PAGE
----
Newborn calves face challenges from lingering winter storms
Any hope of emerging from the 2018 winter that won’t end, and replenishing depleted levels of Vitamin D, in people and livestock has been nothing short of elusive these past few months. But rest assured, the apparently bipolar mother nature will in fact come through …. eventually, but in the meantime, the struggle continues.
Bill Marlatt, DVM, with Belle Fourche Veterinary Clinic in Belle Fourche, S.D., said producers are struggling to find dry places to calve and move pairs onto, and those wet conditions can lead to calf problems.
“Even calves born with a perfect plane of nutrition, can be overwhelmed if spending too much time in the slop,” Marlatt said. “Producers have plowed side hills and well-sodded pastures to bare off and provide a dry place to lay.”
Short of providing more barn space, which is not only costly but, at this point, not likely an option for this season, producers are facing more losses and health issues.
“Finding cover and protection in some cases has been difficult and resulting calf death losses and treatment costs have been high this spring,” Marlatt said.
“Early on, conditions were optimal for pine needle abortions. Producers that had utilized the same spring pastures without incident for the last several years, experienced pine needle abortion this spring. There was enough stress due to prolonged cold combined with isocupressic acid metabolites from eating pine needles to trigger premature parturition — calving. If these calves are too premature, survivability is poor,” Marlatt said.
Cows that abort from pine needles also are at risk of retaining their placenta, according to Marlatt. Cows with retained fetal membranes are at increased risk of metritis, displaced abomasum and mastitis.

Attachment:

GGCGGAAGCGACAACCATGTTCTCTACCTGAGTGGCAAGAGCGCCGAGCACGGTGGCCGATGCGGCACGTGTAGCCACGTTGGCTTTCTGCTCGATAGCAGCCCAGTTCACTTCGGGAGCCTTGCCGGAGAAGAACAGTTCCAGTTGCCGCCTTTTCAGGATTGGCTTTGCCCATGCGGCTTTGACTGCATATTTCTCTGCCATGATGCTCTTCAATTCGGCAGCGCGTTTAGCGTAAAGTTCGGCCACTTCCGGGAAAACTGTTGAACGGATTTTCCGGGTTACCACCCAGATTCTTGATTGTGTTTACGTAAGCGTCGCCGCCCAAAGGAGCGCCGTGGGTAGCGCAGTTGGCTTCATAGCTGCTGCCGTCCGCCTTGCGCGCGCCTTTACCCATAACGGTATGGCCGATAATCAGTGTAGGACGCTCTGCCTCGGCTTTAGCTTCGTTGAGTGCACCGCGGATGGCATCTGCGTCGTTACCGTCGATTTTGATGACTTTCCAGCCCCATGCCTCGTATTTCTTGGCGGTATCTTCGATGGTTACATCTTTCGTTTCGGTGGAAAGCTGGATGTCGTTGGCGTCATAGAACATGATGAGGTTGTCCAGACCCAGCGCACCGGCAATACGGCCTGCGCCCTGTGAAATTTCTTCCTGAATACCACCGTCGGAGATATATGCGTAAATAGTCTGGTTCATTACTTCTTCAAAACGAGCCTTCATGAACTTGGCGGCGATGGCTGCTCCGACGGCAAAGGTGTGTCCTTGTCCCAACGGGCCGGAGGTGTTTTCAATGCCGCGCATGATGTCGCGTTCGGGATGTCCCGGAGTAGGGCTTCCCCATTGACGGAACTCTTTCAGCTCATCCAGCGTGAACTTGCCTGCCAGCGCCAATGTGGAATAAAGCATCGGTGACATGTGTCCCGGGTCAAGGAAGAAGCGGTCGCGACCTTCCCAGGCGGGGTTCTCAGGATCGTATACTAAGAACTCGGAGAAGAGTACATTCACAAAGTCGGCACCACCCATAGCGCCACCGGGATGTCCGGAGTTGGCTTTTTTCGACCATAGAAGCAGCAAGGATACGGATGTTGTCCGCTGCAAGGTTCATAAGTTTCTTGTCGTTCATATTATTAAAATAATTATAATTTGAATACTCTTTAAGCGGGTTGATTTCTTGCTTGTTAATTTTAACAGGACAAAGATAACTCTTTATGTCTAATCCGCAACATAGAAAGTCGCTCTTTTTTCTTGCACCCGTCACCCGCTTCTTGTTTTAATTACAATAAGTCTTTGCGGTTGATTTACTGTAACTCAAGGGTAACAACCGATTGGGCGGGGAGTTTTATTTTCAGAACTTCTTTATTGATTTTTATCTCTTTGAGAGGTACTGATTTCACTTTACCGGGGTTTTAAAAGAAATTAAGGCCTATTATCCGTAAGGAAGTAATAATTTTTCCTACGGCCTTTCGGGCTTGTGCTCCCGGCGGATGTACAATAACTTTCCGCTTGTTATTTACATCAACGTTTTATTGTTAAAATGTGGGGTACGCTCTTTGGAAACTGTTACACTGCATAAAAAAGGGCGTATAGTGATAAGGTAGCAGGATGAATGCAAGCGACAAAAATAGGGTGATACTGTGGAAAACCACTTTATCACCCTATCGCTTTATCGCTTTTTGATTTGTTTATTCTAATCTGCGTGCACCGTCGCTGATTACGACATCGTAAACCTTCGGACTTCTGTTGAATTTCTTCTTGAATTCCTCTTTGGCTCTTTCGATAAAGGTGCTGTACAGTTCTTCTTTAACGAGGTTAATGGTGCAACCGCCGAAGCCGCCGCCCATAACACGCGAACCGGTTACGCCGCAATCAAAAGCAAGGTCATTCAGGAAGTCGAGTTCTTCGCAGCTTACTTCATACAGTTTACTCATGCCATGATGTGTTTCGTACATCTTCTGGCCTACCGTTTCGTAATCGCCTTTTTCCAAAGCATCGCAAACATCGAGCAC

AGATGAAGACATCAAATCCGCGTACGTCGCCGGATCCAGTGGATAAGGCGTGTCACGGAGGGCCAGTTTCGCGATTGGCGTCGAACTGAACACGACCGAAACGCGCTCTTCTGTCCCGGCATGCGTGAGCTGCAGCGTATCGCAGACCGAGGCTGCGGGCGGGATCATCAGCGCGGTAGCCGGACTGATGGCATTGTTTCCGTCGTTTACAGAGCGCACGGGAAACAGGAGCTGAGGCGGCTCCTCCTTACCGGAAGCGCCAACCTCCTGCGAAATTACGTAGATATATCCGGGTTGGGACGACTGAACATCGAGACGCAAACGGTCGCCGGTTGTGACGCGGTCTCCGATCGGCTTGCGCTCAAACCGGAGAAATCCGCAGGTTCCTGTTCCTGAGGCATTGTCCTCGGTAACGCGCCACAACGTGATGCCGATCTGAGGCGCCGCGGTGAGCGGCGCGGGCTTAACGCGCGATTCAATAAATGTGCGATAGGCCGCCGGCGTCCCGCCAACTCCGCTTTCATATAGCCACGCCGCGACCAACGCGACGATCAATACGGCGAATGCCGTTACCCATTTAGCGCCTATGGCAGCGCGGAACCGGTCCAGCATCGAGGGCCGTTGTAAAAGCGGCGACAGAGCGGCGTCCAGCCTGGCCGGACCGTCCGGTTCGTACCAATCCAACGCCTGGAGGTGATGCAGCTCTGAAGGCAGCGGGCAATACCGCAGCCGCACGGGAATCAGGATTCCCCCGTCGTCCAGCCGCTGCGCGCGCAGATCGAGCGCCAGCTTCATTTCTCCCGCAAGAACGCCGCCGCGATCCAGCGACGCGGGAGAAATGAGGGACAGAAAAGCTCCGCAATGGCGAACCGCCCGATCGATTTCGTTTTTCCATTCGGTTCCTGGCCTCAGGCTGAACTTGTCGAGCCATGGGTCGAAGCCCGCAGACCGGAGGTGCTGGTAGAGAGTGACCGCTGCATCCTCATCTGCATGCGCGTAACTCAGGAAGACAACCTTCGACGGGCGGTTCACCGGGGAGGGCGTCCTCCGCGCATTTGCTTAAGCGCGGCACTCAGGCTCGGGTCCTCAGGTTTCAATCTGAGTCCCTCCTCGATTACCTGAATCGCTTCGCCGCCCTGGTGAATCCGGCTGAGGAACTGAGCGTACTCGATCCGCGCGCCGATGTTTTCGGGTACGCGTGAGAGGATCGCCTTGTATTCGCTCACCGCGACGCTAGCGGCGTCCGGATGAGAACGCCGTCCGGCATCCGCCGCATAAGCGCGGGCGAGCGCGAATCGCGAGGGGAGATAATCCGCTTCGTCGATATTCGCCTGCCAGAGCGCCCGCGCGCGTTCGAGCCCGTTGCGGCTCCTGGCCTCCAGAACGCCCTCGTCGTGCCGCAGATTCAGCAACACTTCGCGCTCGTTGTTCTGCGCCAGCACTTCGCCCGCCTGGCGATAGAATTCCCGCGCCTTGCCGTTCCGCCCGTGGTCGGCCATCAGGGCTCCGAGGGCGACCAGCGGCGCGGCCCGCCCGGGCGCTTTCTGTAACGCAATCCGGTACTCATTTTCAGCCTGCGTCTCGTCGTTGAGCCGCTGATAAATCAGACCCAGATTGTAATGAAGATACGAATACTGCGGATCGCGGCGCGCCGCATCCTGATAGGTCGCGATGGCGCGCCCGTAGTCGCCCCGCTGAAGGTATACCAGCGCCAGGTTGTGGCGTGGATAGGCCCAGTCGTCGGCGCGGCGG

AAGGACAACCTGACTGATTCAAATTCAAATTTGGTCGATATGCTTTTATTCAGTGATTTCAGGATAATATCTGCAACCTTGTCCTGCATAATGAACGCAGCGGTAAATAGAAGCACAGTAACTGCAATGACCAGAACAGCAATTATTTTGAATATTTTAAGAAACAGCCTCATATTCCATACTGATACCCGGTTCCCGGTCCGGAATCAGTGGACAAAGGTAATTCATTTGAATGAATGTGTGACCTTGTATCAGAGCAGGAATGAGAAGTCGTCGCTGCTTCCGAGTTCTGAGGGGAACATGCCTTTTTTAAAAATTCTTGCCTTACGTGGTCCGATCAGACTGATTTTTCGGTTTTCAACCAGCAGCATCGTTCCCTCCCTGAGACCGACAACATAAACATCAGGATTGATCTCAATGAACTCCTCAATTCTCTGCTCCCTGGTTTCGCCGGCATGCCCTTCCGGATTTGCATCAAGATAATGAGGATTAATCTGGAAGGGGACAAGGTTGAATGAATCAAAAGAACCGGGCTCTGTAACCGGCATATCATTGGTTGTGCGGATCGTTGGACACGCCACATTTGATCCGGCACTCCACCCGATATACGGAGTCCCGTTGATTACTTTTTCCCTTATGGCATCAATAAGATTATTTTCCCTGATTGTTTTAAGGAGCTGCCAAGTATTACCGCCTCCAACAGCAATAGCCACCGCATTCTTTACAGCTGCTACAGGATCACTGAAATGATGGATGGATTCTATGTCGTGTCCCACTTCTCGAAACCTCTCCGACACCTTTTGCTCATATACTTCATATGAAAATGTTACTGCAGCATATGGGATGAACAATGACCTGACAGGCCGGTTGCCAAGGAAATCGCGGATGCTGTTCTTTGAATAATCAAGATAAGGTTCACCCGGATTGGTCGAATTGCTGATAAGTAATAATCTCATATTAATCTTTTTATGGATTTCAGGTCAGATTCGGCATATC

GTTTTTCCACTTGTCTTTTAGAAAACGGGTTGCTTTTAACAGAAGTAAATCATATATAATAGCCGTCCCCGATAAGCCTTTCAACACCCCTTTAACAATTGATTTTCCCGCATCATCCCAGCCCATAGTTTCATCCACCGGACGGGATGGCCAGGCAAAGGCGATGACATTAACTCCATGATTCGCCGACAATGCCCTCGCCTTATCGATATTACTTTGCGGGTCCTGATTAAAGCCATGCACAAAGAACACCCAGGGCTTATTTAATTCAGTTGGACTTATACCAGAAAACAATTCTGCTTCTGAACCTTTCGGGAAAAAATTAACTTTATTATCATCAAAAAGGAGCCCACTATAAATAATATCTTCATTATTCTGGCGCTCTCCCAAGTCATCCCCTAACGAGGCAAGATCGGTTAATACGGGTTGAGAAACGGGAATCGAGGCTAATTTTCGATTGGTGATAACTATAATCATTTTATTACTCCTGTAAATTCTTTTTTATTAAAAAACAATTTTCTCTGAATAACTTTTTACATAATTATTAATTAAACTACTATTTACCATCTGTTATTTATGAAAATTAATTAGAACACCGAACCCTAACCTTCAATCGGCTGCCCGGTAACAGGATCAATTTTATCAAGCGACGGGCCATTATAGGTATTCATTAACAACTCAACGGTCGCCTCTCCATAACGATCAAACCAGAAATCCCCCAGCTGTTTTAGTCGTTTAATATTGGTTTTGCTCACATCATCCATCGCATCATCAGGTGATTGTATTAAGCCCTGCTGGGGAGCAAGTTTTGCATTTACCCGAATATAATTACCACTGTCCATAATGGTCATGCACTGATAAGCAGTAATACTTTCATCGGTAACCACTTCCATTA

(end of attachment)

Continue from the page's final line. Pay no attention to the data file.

FUEL FOR THE FIRE
Last year’s drought and poor hay year has also added fuel to the fire.
“In some cases, cows were inadvertently underfed protein and/or energy. This can lead to the birth of smaller, weaker calves with lower fat stores. These calves tend to be less capable of tolerating environmental stress, have poor suckle reflex, and are more prone to scours, pneumonia, navel ill and hypothermia,” Marlatt said.
But this problem can be treated.
“Various vitamin and energy boosters are available on the market. These may help in some cases, but protein/energy deficient calves have a longer ‘row to hoe’ and often end up being a statistic especially if born in poor conditions,” Marlatt said.
It’s never too early to start preparing and planning for next year.
“One recommendation is to have a feed analysis performed on forages at least two to three months prior to calving (purchased and homegrown) to get an idea if there are going to be some deficiencies,” Marlatt said.
He also recommended feed supplementation (cake, corn, lick barrels/tubs) to help prevent protein/energy malnutrition in the first place.
Another possible solution for next year, albeit not real popular, would be calving later in the spring, Marlatt said.